“We were always the little show that could,” said Chris Colfer, who won a Golden Globe for his work as Kurt on the show. “When the first episode aired, everyone said, ‘Oh, it’s cute, but it’ll never last,’ ’cause a musical could never work on television, so it’s really validating to be here.” Colfer was joined by some of his original castmates for the special 100th episode, including Dianna Agron, Mark Salling, and Amber Riley. Many will also return later this season to see Rachel’s Broadway debut with the opening night of Funny Girl, which the cast just finished filming in New York City. The series will now completely relocate outside of Ohio to the Big Apple for the remainder of the series, which will end next year after six seasons.
“It’s amazing the amount of stories we’ve told,” co-creator Ian Brennan told EW. “Particularly in the way that we tell stories, but even sitting there today as we were talking about where we want to end up in the show, it’s amazing the stories we haven’t told, which I think leaves this last year…to be really exciting creatively.” Brennan is credited with coming up with some of the most memorable one-liners that Jane Lynch spits out as Sue Sylvester. Lynch’s favorite memories of the past 100 episodes come from the start when she was first creating the character and relationships with the Glee kids that would end up lasting for years. “I’m a great beneficiary of great writing and a great track suit, and it was kind of a job that came together at the right time for me, so I’m grateful for that.” Lynch’s favorite early Sue zingers? READ FULL STORY
How do you grieve? Emphasis on the you, not so much the how. There is no one and right way to grieve, and any form of it is going to be messy, awkward, and painful. Glee’s tribute to Cory Monteith — who died in July at the age of 31 from a drug overdose — told a story that marked the passing of the character he played, the good-hearted, comically dim high-school jock Finn Hudson. It was an exploration of grief — and a “self-serving spectacle of our own sadness” to quote the always tactful Sue Sylvester — that was, not surprisingly, messy, awkward and painful. As catharsis for fans of Glee and Monteith, “The Quarterback” was much like Finn himself: Earnest, flawed, a little irritating, winning.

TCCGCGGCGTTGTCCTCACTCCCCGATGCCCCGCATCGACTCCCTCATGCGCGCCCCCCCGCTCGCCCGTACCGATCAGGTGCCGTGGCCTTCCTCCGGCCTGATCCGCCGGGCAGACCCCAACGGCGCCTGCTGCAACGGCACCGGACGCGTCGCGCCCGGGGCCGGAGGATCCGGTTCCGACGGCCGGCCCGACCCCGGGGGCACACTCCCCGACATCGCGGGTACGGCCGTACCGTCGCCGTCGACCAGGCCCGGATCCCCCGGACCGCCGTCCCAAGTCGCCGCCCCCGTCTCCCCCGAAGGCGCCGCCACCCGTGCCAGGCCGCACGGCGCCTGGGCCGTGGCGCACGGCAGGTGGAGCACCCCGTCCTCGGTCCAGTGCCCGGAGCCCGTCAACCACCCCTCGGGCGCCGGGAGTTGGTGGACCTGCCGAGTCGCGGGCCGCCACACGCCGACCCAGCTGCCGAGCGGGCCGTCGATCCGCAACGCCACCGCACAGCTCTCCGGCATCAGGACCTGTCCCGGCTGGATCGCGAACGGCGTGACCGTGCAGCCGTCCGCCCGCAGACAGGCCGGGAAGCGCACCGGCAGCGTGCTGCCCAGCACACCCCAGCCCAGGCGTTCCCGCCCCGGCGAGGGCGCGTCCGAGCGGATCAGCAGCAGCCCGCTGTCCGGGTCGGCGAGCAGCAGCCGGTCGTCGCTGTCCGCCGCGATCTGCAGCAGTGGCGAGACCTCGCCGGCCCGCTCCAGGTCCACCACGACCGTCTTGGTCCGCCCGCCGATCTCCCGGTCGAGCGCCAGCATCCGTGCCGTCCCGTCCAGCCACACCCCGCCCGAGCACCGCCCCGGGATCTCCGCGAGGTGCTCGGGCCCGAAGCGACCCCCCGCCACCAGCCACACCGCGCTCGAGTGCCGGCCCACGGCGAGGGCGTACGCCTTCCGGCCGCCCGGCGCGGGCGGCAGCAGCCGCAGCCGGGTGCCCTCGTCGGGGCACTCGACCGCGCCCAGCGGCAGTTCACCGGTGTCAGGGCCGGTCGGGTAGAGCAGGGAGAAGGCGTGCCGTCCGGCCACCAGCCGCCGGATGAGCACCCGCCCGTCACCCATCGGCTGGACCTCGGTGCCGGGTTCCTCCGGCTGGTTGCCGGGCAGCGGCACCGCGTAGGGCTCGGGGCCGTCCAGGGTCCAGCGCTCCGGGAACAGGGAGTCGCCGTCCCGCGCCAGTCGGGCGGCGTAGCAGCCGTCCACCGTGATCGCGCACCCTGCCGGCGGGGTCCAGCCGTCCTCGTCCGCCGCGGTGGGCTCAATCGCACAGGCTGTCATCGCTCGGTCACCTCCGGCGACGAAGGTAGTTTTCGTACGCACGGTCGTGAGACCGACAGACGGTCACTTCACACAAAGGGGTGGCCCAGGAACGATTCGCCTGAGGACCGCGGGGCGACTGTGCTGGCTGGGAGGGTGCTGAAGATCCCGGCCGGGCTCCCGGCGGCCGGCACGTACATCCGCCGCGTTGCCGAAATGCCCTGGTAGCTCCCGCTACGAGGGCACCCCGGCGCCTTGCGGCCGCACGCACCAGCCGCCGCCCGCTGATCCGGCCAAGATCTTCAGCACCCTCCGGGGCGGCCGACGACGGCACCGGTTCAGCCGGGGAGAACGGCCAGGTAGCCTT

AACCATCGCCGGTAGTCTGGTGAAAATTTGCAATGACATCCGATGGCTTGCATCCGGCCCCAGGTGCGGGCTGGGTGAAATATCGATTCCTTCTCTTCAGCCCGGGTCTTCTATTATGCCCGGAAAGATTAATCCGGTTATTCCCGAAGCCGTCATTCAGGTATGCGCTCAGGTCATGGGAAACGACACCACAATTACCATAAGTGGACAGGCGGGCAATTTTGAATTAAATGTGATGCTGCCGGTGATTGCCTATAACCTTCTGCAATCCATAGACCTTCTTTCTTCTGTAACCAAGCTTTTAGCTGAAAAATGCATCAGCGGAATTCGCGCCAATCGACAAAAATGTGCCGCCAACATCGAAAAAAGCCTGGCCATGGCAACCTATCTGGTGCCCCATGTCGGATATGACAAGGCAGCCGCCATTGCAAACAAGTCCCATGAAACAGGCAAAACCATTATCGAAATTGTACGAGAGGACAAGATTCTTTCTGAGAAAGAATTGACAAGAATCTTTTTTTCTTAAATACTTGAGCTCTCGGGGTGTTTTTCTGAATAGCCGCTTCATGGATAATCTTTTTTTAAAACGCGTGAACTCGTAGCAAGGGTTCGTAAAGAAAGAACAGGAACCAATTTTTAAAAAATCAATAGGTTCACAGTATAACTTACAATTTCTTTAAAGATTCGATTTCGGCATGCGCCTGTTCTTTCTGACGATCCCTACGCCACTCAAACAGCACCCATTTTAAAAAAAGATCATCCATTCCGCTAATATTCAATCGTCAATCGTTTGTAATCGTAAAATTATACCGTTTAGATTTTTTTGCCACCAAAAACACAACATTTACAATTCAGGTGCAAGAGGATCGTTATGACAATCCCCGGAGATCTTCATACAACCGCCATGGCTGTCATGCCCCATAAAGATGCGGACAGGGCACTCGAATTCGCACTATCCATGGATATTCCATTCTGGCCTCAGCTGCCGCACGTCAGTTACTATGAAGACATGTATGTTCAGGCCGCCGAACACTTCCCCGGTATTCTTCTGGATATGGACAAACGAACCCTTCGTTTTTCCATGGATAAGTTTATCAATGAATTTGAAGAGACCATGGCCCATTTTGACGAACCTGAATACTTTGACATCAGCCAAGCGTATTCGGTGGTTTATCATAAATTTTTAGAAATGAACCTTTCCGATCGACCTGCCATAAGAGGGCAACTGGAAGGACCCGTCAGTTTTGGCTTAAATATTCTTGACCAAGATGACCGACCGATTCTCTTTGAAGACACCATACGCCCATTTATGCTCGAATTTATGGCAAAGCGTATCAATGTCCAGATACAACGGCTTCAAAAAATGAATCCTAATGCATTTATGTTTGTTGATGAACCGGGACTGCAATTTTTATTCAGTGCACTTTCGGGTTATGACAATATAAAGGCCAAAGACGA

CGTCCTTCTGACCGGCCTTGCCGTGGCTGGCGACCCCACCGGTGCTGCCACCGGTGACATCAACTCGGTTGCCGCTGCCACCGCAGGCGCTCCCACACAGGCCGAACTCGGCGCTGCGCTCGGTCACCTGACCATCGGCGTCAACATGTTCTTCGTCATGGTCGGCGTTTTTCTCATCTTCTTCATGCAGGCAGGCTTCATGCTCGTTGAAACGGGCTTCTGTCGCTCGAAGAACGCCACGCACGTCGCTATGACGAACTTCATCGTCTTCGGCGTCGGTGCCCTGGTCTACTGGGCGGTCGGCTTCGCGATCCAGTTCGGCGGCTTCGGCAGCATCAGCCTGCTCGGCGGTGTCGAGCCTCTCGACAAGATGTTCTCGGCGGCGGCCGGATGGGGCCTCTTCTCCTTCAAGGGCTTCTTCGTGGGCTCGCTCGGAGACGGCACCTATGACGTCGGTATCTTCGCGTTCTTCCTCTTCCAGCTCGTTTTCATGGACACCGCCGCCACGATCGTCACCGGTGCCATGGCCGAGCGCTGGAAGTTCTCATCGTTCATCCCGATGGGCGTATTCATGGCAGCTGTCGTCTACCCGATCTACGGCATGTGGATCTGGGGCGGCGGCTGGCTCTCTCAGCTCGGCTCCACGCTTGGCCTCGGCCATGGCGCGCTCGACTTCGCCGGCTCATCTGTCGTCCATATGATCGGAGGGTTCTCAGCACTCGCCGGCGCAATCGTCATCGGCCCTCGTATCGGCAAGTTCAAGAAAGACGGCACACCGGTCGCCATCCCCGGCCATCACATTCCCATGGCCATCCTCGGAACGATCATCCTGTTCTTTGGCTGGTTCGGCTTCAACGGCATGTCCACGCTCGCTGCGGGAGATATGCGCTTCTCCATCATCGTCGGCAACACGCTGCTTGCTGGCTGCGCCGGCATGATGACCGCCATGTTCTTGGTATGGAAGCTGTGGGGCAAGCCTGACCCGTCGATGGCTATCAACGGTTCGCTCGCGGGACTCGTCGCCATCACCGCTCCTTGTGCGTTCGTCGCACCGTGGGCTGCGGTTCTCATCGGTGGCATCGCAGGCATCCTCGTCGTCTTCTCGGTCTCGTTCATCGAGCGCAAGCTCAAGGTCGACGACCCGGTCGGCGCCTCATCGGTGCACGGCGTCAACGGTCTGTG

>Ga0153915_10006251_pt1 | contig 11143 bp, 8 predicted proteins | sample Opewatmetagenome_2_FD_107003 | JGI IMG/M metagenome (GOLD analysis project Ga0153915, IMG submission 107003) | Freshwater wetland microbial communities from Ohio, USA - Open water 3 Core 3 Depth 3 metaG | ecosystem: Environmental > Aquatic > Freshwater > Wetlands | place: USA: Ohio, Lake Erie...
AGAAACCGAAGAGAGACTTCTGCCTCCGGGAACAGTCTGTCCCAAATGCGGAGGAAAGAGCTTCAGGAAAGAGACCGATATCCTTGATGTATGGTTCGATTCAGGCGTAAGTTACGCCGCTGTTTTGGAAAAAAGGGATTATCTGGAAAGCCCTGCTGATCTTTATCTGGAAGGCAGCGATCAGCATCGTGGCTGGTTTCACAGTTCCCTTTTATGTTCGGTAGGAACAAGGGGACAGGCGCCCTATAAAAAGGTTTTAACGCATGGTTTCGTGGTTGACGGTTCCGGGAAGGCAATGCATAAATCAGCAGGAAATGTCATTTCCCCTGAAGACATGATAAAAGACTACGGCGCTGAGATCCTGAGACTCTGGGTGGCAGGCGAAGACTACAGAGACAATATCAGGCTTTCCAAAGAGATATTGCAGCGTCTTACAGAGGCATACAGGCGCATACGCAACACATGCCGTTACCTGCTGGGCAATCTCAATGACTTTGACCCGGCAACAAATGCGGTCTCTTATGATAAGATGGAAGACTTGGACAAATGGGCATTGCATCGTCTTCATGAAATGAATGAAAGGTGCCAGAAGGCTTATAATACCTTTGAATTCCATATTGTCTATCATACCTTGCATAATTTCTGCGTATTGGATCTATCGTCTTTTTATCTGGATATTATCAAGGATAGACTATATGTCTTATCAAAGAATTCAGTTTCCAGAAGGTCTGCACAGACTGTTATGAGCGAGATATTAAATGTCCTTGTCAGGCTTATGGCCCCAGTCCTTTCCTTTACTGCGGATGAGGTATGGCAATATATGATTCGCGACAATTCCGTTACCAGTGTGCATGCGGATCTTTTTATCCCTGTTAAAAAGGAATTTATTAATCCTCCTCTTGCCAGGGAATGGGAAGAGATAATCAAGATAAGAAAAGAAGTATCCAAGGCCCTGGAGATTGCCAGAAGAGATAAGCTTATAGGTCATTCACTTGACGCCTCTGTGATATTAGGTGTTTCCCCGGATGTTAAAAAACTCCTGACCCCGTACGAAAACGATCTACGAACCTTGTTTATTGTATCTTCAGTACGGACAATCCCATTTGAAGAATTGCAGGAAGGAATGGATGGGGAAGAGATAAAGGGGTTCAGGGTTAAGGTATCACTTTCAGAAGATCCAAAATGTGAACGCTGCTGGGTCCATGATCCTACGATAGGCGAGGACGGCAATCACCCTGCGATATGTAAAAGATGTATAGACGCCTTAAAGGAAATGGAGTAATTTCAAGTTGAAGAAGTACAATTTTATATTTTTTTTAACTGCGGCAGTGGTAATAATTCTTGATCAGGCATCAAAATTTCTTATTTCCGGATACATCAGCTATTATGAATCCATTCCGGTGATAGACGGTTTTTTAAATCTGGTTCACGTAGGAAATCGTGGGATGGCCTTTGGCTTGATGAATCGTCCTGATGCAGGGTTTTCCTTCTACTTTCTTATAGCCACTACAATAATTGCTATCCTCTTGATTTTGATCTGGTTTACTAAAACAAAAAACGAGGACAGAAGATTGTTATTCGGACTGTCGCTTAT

The most conspicuous and debatable choice made by Glee creators Ryan Murphy and Brad Falchuk was to deny the audience an explanation for what caused Finn’s death. Speaking through some opening narration by Finn’s glee-club cohort and stepbrother Kurt (Chris Colfer), we were told this information didn’t matter, with a tone that made it sound like it was inappropriate for us to even want to know: “Everyone wants to talk about how he died, but who cares?” It played like a passive-aggressive scold to those who only want to dote on Monteith’s death (and yeah, those people are jerks…), not — to again quote Kurt — “how he lived” (… but like we knew him?). READ FULL STORY